Fracking in North America has almost recovered to pre-pandemic levels, with the count of started frac jobs reaching a 12-month high in March 2021, a Rystad Energy report shows. The number of completed wells in the Permian basin during the first quarter of 2021 exceeded the required output maintenance level, so oil production is set to rise in the current quarter – but will likely slow again later in the year.
Rystad Energy has already registered 967 started frac operations in North America for March 2021. As satellite data coverage is incomplete for the past few days, we estimate that about 97 jobs are yet to be detected if the running rate of frac activity is maintained in the remainder of the month. This will bring the final count for March to about 1,064 wells – exceeding the January 2021 activity level by about 6.5%.
Nearly all major basins are positioned for at least production maintenance in the second quarter of the year, or even some sequential production growth, as is the case with the Permian. The only exceptions are the Bakken and Anadarko regions, where operators may still struggle to cope with the base decline this quarter.
It has to be mentioned, however, that the March frac count for the Niobrara may be overestimated. While the growth in fracking activity is real, the current value is driven by detection of fracking activity on several large pads. We believe that some frac operations on these pads will in reality be spread out across several weeks during March and April.
“The Permian was disproportionally hit by the Texas winter crisis in February and activity in the region grew significantly in March. We have already detected 429 started frac operations in March, while February 2021 ended up at 260 wells. Permian oil production maintenance currently requires about 300 unconventional well completions per month, so the basin is set for production growth already in the second quarter,“ says Artem Abramov, head of shale research at Rystad Energy.
If we look at weekly frac job counts, however, we can see that frac rates are now trending downwards from March’s impressive recovery numbers. The two-week average frac count has dropped from over 100 in mid-March to 65 currently – which is below the production maintenance level. If this trend continues, the Permian production recovery in the second quarter might not be long-lasting.
In other oil regions, monthly frac activity has been fluctuating between 200 and 230 wells per month since October 2020, and this trend is not changing. The two-week average frac count grew from 51 during week 12 to 63 in week 13.
Gas production and disposition reporting for January 2021 is now nearly complete, and we can conclude that associated wellhead gas flaring in major US liquids regions (Permian, Bakken, Eagle Ford and DJ/PRB combined) posted another sequential decline in the first month of the year.
We have seen structural declines in gas flaring since early the fourth quarter of 2020, despite a significant recovery in frac activity. This trend emphasizes the industry’s commitment to gradually eliminate routine flaring and develop tight oil resources in an environmentally responsible manner.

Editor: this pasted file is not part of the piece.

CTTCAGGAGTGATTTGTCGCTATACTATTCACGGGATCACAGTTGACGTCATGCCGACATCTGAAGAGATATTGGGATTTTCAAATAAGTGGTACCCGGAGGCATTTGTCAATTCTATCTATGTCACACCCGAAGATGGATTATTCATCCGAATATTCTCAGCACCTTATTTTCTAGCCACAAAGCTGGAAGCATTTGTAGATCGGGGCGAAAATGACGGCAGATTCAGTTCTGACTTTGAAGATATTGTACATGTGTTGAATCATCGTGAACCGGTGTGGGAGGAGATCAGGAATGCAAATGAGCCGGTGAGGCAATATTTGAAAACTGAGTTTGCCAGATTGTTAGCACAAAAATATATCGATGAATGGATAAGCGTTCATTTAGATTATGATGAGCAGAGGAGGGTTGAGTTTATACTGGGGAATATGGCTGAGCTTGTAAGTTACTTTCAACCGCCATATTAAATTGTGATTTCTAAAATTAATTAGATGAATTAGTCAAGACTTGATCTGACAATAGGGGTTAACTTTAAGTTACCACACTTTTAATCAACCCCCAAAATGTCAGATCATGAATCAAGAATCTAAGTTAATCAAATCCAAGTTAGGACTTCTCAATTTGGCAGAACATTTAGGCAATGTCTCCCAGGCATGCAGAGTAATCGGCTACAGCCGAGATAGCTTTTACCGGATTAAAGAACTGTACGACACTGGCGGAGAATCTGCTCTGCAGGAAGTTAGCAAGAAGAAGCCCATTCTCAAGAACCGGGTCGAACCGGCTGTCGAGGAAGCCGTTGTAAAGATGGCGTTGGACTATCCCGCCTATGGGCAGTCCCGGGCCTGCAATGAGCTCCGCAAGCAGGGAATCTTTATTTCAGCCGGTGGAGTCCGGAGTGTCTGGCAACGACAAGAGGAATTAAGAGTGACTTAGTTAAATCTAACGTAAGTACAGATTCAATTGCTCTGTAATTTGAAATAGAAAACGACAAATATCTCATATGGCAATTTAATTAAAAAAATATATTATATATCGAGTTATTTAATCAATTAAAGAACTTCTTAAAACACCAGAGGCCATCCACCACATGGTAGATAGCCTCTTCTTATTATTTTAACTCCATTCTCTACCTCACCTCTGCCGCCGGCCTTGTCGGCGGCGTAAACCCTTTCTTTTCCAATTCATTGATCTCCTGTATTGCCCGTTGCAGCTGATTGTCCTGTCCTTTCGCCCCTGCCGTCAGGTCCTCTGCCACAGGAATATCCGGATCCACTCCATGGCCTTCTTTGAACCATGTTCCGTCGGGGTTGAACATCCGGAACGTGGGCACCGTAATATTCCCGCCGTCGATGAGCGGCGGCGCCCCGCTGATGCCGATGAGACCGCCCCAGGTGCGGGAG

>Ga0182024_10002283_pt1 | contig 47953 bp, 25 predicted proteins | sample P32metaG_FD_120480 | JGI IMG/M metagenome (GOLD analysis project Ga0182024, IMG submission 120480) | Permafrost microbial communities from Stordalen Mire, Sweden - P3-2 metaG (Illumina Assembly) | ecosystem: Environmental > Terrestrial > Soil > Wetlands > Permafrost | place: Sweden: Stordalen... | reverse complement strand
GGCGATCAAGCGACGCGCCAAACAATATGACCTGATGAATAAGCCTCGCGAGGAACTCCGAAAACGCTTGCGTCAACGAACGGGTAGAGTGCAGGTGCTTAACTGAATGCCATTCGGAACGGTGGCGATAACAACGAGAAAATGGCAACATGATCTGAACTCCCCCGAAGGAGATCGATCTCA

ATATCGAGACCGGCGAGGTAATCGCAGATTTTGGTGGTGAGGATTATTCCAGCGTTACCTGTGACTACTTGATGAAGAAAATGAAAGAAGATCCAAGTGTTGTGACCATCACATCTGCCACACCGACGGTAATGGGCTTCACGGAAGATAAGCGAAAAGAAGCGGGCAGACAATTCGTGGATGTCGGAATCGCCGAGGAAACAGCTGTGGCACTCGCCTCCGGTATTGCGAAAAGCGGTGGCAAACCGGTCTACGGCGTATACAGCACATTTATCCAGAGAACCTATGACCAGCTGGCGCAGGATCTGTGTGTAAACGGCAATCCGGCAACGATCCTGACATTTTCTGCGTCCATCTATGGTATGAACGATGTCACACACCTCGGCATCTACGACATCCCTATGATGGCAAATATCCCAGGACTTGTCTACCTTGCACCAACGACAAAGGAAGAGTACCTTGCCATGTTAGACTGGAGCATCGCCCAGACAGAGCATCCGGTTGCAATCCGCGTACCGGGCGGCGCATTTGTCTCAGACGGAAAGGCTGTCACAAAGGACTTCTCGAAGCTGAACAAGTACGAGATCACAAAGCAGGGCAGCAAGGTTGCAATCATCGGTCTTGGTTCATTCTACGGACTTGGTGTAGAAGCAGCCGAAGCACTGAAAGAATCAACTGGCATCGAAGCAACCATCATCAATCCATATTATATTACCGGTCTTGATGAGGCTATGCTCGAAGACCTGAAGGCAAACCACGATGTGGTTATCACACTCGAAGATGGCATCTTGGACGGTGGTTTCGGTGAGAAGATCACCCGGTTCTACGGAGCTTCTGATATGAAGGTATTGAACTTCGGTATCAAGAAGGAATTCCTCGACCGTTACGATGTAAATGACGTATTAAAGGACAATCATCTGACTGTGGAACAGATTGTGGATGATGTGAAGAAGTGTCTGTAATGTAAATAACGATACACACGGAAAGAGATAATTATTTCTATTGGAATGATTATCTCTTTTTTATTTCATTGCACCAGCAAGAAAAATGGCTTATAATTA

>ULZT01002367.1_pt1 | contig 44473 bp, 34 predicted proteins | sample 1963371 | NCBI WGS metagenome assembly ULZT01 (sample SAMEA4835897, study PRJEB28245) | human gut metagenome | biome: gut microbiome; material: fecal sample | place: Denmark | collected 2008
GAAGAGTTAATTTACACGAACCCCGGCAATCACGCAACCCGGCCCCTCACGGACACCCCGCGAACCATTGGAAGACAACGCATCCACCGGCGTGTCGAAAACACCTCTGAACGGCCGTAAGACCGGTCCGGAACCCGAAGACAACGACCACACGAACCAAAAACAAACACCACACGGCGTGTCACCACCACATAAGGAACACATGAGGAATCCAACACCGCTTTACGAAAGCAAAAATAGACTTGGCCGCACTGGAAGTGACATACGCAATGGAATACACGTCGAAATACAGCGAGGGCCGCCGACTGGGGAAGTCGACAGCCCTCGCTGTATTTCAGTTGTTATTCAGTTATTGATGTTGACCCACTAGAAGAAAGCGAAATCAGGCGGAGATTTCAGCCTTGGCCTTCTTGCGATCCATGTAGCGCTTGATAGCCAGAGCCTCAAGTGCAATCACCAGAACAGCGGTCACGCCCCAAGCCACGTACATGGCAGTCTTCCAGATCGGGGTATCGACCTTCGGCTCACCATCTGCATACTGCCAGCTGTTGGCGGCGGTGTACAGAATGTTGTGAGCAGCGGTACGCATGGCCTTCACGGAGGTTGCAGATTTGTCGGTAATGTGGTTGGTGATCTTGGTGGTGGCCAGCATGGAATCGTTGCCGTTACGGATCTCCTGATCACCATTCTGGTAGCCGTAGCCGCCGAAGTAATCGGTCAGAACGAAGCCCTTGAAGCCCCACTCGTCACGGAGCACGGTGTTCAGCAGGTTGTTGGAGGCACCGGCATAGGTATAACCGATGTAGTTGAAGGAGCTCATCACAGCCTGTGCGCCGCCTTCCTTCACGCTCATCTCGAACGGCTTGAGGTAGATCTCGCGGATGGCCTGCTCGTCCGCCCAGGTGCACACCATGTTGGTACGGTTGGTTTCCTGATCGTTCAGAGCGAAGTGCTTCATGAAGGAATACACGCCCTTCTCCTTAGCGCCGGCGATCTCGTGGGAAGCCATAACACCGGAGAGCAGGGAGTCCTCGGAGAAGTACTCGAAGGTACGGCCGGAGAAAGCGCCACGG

As of January 2021, only 5.7% of gas was flared in the Bakken, whereas Permian flaring intensity fell to 1% – the same intensity as in the Eagle Ford regions, which historically have flared much lower shares of gas than the Permian.
When complete February 2021 data is published, we anticipate that we will see a temporary increase in Permian gas flaring as satellite data reveals a clear spike during the period of winter crisis. Yet it appears that gas flaring declined again in March in both the Permian and the Bakken, and we will most likely see a reported flared gas volume for March similar to the January level.
On a quarterly basis, despite a temporary increase in February 2021, we estimate that Permian total gas flaring (upstream and midstream) declined from 300 million cfd in the fourth quarter of 2020 to 270 million cfd in the first quarter of 2021 – the lowest level since 2017.
All Permian sub-basins on the Texas side are seeing sequential declines in wellhead gas flaring, while Delaware North (New Mexico) is the only major area with a modest increase, from 43 million to 45 million cfd. In fact, gas flaring in the Delaware North has gradually risen since 2020’s second quarter as activity and production levels on the Permian’s New Mexico side have remained exceptionally robust.
While wellhead gas flaring intensity is going down structurally in the Permian, some trends indicate that certain operators may be moving faster than others when it comes to ESG (environmental, social and governance issues). Private operators in the Permian accounted for about 25% of gross gas production in the basin as of 2020’s second half, but were responsible for 55% of wellhead gas flaring.
This implies that the average private operator has three to four times higher flaring intensity in the Permian than its public peers. As public producers have gradually switched to more disciplined capital programs and introduced structural changes to their gas flaring policies, they have reduced their contribution to basin-wide gas flaring from 70% in early 2018 to 45% in the second part of 2020, while their share of basin-wide gross gas production was relatively unchanged.